The skeletal remains from the Ypenburg population are the most informative on the topic of health in comparison to the other groups in the Lower Rhine Basin. The pathological traits show a variety, of which degeneration of the joints and the spine is the most common. This can be related to a sedentary lifestyle and physical labour (Baetsen 2002).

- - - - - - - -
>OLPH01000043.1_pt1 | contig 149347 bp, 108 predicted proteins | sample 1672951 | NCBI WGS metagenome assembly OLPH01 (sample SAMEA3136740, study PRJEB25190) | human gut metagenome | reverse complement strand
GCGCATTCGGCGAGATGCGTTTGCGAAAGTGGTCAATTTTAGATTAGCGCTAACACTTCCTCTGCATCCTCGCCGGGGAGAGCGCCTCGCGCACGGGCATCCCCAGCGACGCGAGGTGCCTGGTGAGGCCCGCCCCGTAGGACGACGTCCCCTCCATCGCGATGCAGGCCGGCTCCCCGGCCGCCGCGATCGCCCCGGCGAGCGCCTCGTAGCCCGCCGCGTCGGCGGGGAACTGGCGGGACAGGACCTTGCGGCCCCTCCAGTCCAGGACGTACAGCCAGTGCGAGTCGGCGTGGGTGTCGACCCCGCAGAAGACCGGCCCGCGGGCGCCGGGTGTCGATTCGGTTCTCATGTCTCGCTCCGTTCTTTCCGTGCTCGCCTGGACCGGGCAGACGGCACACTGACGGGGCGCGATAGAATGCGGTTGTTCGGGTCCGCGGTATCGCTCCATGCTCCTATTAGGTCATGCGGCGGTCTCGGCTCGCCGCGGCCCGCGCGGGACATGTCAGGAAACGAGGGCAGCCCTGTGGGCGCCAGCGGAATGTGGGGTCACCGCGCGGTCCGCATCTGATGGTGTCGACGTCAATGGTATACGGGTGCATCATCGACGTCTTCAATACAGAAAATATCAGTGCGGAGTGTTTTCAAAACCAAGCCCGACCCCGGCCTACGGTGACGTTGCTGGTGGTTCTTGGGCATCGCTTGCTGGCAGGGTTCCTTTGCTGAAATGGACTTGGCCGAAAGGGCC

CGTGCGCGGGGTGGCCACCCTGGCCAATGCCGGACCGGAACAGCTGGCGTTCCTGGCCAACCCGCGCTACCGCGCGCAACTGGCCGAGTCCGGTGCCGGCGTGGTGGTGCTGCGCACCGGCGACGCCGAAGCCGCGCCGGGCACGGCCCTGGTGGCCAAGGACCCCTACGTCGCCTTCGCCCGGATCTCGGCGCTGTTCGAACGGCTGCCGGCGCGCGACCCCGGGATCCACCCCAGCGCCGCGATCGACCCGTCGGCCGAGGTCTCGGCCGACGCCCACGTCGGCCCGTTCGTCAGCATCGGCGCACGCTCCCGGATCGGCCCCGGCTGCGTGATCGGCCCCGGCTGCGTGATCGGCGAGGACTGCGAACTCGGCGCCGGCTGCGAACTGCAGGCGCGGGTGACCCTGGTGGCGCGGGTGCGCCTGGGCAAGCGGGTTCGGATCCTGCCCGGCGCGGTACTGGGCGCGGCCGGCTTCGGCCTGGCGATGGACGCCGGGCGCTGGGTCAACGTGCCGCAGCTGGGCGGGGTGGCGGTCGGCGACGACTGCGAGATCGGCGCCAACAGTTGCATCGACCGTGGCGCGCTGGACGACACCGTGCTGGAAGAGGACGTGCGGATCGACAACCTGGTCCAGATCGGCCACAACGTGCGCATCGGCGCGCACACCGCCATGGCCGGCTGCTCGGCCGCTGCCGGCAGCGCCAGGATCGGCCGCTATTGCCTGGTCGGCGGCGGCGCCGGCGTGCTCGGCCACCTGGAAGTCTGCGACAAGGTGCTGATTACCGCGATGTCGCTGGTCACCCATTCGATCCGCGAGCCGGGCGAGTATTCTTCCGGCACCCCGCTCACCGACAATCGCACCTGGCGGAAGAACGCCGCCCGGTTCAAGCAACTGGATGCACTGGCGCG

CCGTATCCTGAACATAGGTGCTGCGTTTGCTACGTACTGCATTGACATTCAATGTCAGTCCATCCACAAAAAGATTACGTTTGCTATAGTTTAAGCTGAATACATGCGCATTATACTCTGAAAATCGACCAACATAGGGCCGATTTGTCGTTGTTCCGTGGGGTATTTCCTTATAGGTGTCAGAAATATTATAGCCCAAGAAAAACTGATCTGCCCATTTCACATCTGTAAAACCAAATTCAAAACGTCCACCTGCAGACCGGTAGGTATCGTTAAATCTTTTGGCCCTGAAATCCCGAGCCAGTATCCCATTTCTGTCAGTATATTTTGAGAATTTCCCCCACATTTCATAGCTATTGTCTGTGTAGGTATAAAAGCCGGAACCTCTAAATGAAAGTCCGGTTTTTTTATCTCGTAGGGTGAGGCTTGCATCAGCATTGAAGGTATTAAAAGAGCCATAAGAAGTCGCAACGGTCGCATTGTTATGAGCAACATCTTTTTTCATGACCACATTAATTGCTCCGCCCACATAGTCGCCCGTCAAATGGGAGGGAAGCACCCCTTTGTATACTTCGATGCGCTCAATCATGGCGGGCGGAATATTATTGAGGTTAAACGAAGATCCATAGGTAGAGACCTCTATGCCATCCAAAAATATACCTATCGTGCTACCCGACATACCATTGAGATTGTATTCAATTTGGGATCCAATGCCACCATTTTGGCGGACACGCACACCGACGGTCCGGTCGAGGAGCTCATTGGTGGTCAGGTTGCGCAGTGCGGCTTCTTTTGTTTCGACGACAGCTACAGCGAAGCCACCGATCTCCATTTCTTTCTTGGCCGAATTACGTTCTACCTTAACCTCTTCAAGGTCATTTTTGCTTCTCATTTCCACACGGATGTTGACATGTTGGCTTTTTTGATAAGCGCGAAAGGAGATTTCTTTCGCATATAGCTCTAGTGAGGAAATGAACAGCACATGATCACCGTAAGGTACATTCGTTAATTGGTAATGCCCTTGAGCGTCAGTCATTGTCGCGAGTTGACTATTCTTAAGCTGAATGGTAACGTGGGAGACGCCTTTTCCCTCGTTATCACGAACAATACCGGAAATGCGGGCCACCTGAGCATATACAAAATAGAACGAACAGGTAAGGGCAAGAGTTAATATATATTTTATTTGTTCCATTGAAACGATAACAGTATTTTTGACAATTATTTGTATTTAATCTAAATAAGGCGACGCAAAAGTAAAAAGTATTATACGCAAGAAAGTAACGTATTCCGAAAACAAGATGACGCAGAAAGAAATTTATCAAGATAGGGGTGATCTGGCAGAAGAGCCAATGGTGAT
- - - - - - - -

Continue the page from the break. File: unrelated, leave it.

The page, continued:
For comparison the information on stature of various Mesolithic and Neolithic groups is presented in table 7 (after Formicola & Gianecchini 1999). The values of the Ypenburg population are comparable to those of Skateholm, Téviec and Hoëdic. The data from Hardinxveld-Giessendam and Schipluiden resemble those of Bandkeramik farmers. Although data are sparse we can deduce that the stature at Ypenburg was rather low compared to several other Mesolithic and Neolithic European groups (table 7). Conclusions on the health status of the populations of Hardinxveld, Swifterbant and Schipluiden cannot be made due to the restricted data. There are, however, several indications of the health of the Ypenburg population to be able to draw tentative conclusions. These are a rather high infant mortality, low stature, and skeletal markers of physical stress. Although fertility was indicative of a growing population this leads us to question whether living conditions were as favourable, as has been suggested by the zooarchaeologists (De Vries in Koot et al. 2008).